Decades after siege at Khe Sanh, two Marines honored for bravery

Decades after siege at Khe Sanh, two Marines honored for bravery
Marines Joseph Cordileone, center, and Robert Moffatt, right, exchange hugs with fellow veterans at a ceremony in San Diego. They received medals for bravery in combat during the first battle of Khe Sanh, Vietnam, in 1967. (Mark Boster / Los Angeles Times)

SAN DIEGO — When the battle was over, Marines who fought in Vietnam labeled Hill 881 South "a deadly killing zone" in the long siege of Khe Sanh.

Twenty-seven Marines were killed and 50 wounded — in all, 75% of the force that had been sent that day in April 1967 to wrest the hill from the dug-in enemy. (Khe Sanh was the scene of protracted sieges in 1967 and 1968.)


Marine losses would have been even greater except for the courage of two Marine privates who were scared of dying but more scared of letting down their buddies.

So many officers were killed in Vietnam that spring that the paperwork needed to officially acknowledge the courage of the two young Marines -- one from San Diego, one from Morro Bay -- was lost in the fog and blood of war.

At a recent reunion of Khe Sanh veterans, a retired major general heard of the oversight and vowed to make things right.

So on Friday morning, in a solemn ceremony at the San Diego boot camp, Joseph Cordileone received a Silver Star and Robert Moffatt received the Bronze Star.

Cordileone repeatedly risked his life to get wounded Marines to safety even as they were being targeted by enemy snipers. Moffatt grabbed a machine gun from a mortally wounded comrade and led a furious counterattack against a numerically superior force.

Both saved the lives of Marines, officials said.

Each was wounded and refused to be evacuated while the fighting continued. Both are still grappling with physical and emotional wounds from Vietnam, including post-traumatic stress disorder.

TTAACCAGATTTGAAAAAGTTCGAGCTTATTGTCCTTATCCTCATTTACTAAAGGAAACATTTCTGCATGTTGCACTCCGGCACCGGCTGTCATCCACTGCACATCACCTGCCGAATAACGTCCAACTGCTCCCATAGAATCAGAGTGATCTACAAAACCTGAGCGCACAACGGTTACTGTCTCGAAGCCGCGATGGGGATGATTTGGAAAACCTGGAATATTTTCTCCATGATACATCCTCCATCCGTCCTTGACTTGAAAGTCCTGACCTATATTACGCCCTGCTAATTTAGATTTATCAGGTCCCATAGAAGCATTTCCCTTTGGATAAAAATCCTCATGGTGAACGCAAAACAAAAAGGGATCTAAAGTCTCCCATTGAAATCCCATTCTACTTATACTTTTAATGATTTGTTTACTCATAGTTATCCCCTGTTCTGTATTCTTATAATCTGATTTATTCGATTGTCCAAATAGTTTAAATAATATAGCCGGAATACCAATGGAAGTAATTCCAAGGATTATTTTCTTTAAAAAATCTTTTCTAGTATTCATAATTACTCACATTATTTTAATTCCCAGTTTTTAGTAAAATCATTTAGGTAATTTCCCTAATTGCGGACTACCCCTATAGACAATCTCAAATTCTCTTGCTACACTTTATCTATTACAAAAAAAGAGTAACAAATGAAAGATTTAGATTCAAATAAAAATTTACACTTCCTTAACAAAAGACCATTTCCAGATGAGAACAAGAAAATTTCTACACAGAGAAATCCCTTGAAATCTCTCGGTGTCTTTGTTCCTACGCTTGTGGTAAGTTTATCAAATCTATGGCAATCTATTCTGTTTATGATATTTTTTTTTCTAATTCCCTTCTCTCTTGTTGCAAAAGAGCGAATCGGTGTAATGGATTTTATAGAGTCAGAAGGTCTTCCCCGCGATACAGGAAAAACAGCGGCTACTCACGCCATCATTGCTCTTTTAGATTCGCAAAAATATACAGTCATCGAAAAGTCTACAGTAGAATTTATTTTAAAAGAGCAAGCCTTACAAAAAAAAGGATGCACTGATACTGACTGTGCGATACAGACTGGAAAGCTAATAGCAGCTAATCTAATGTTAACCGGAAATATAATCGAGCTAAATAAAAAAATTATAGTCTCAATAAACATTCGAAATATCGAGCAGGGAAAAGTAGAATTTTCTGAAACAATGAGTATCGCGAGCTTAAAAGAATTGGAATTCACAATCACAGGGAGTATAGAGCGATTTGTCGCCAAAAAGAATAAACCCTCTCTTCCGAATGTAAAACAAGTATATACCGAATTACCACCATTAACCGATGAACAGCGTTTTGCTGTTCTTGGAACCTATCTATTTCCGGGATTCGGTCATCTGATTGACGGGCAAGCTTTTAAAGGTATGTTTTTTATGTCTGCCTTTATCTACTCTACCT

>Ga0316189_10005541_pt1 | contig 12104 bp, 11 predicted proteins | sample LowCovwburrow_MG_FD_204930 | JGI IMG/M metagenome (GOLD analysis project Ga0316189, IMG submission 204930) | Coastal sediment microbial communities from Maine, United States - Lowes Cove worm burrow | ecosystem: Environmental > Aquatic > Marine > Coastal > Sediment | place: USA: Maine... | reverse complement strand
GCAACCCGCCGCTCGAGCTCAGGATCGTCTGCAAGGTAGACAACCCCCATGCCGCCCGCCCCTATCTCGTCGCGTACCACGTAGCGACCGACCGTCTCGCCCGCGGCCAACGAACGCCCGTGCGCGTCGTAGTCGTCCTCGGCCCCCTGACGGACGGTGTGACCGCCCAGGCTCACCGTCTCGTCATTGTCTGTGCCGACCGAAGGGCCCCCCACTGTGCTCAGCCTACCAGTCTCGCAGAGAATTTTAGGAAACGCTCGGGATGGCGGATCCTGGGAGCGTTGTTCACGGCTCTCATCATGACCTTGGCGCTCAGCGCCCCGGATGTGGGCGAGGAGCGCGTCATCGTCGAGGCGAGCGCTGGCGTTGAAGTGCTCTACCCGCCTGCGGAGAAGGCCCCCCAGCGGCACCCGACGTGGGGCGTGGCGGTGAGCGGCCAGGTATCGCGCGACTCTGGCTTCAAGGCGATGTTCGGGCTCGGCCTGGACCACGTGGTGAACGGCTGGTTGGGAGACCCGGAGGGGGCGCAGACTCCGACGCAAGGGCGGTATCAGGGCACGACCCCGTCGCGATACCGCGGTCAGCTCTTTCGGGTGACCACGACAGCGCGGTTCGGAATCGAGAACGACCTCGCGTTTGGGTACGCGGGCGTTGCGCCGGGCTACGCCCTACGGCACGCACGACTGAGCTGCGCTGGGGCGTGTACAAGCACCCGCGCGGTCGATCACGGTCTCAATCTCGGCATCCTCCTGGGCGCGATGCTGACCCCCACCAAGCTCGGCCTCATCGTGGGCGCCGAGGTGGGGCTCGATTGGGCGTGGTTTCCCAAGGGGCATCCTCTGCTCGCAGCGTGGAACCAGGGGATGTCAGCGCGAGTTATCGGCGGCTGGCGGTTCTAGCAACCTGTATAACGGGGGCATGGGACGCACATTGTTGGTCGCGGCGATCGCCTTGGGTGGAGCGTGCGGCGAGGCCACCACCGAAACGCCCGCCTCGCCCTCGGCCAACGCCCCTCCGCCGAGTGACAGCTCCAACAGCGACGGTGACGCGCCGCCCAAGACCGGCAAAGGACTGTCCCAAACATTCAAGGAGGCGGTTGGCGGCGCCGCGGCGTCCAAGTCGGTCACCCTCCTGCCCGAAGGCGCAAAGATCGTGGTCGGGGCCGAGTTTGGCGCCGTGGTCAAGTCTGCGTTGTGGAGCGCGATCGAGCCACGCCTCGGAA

"If they can hear me," said Cordileone, his voice quavering slightly, "I want my 27 brothers who died on Hill 881 to know something: As long as I'm breathing I will remember you and I will remember your sacrifice."

Cordileone, 66, is San Diego's chief deputy city attorney. Moffatt, also 66, is a retired pipefitter and cost estimator who lives in Riverside.

In their comments, Cordileone and Moffatt dismissed the notion that they were heroes.

"We were doing what we were trained to do," Moffatt said. "It was basically my duty to take care of that gun and that was the result."

Hill 881 South, Moffatt said, was "some of the most obscene and adverse conditions you can imagine." He and another Marine huddled together in a bomb crater: "We were literally bleeding on each other."

The audience at the ceremony included former Marines and friends and family members of the two recipients — including Cordileone's cousin, Roman Catholic Archbishop Salvatore Cordileone of San Francisco.

"I'm so proud of him," said the archbishop, his eyes glistening.


Also at the ceremony were several hundred parents who had come to San Diego to watch their sons graduate from boot camp later in the day.

A reporter asked Cordileone what advice he had for those soon-to-be Marines.

"Never leave your brother behind," he said, adding a moment later, "and do your best to keep him alive."


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